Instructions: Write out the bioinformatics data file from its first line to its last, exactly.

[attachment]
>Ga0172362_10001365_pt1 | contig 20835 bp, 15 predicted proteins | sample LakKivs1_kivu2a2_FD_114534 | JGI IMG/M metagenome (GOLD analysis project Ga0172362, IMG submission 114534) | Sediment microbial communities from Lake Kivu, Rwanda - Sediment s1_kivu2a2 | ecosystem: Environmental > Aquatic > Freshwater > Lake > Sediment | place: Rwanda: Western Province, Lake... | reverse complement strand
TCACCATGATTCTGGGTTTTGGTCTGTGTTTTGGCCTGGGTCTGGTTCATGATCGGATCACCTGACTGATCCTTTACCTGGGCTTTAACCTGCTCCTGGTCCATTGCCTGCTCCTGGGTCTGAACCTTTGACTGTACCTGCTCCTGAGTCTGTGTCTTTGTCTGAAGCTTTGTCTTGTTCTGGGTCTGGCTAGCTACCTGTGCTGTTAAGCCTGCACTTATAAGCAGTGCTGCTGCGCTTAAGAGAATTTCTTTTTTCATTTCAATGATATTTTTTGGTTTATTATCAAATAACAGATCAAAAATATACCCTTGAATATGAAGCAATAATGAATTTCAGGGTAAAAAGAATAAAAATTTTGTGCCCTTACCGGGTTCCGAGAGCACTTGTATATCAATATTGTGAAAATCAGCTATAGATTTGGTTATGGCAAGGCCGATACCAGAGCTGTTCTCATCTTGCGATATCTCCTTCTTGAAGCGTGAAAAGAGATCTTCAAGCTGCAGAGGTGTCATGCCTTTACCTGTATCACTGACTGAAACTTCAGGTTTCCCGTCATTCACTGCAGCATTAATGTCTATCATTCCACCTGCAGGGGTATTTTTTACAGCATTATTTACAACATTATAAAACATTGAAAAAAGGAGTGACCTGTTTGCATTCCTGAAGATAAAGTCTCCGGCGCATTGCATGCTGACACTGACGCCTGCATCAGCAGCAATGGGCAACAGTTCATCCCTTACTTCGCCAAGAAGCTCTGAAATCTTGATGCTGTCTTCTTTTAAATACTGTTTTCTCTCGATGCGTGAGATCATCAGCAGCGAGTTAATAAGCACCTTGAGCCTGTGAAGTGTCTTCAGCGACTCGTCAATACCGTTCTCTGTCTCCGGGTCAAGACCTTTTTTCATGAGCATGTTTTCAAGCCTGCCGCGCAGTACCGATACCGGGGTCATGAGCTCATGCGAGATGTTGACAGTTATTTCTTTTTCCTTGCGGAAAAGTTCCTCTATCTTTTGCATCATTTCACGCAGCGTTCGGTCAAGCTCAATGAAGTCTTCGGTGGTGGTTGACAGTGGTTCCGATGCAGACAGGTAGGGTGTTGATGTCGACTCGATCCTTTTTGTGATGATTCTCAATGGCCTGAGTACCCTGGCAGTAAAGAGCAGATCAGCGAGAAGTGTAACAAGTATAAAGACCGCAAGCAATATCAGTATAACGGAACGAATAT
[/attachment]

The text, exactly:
>Ga0172362_10001365_pt1 | contig 20835 bp, 15 predicted proteins | sample LakKivs1_kivu2a2_FD_114534 | JGI IMG/M metagenome (GOLD analysis project Ga0172362, IMG submission 114534) | Sediment microbial communities from Lake Kivu, Rwanda - Sediment s1_kivu2a2 | ecosystem: Environmental > Aquatic > Freshwater > Lake > Sediment | place: Rwanda: Western Province, Lake... | reverse complement strand
TCACCATGATTCTGGGTTTTGGTCTGTGTTTTGGCCTGGGTCTGGTTCATGATCGGATCACCTGACTGATCCTTTACCTGGGCTTTAACCTGCTCCTGGTCCATTGCCTGCTCCTGGGTCTGAACCTTTGACTGTACCTGCTCCTGAGTCTGTGTCTTTGTCTGAAGCTTTGTCTTGTTCTGGGTCTGGCTAGCTACCTGTGCTGTTAAGCCTGCACTTATAAGCAGTGCTGCTGCGCTTAAGAGAATTTCTTTTTTCATTTCAATGATATTTTTTGGTTTATTATCAAATAACAGATCAAAAATATACCCTTGAATATGAAGCAATAATGAATTTCAGGGTAAAAAGAATAAAAATTTTGTGCCCTTACCGGGTTCCGAGAGCACTTGTATATCAATATTGTGAAAATCAGCTATAGATTTGGTTATGGCAAGGCCGATACCAGAGCTGTTCTCATCTTGCGATATCTCCTTCTTGAAGCGTGAAAAGAGATCTTCAAGCTGCAGAGGTGTCATGCCTTTACCTGTATCACTGACTGAAACTTCAGGTTTCCCGTCATTCACTGCAGCATTAATGTCTATCATTCCACCTGCAGGGGTATTTTTTACAGCATTATTTACAACATTATAAAACATTGAAAAAAGGAGTGACCTGTTTGCATTCCTGAAGATAAAGTCTCCGGCGCATTGCATGCTGACACTGACGCCTGCATCAGCAGCAATGGGCAACAGTTCATCCCTTACTTCGCCAAGAAGCTCTGAAATCTTGATGCTGTCTTCTTTTAAATACTGTTTTCTCTCGATGCGTGAGATCATCAGCAGCGAGTTAATAAGCACCTTGAGCCTGTGAAGTGTCTTCAGCGACTCGTCAATACCGTTCTCTGTCTCCGGGTCAAGACCTTTTTTCATGAGCATGTTTTCAAGCCTGCCGCGCAGTACCGATACCGGGGTCATGAGCTCATGCGAGATGTTGACAGTTATTTCTTTTTCCTTGCGGAAAAGTTCCTCTATCTTTTGCATCATTTCACGCAGCGTTCGGTCAAGCTCAATGAAGTCTTCGGTGGTGGTTGACAGTGGTTCCGATGCAGACAGGTAGGGTGTTGATGTCGACTCGATCCTTTTTGTGATGATTCTCAATGGCCTGAGTACCCTGGCAGTAAAGAGCAGATCAGCGAGAAGTGTAACAAGTATAAAGACCGCAAGCAATATCAGTATAACGGAACGAATAT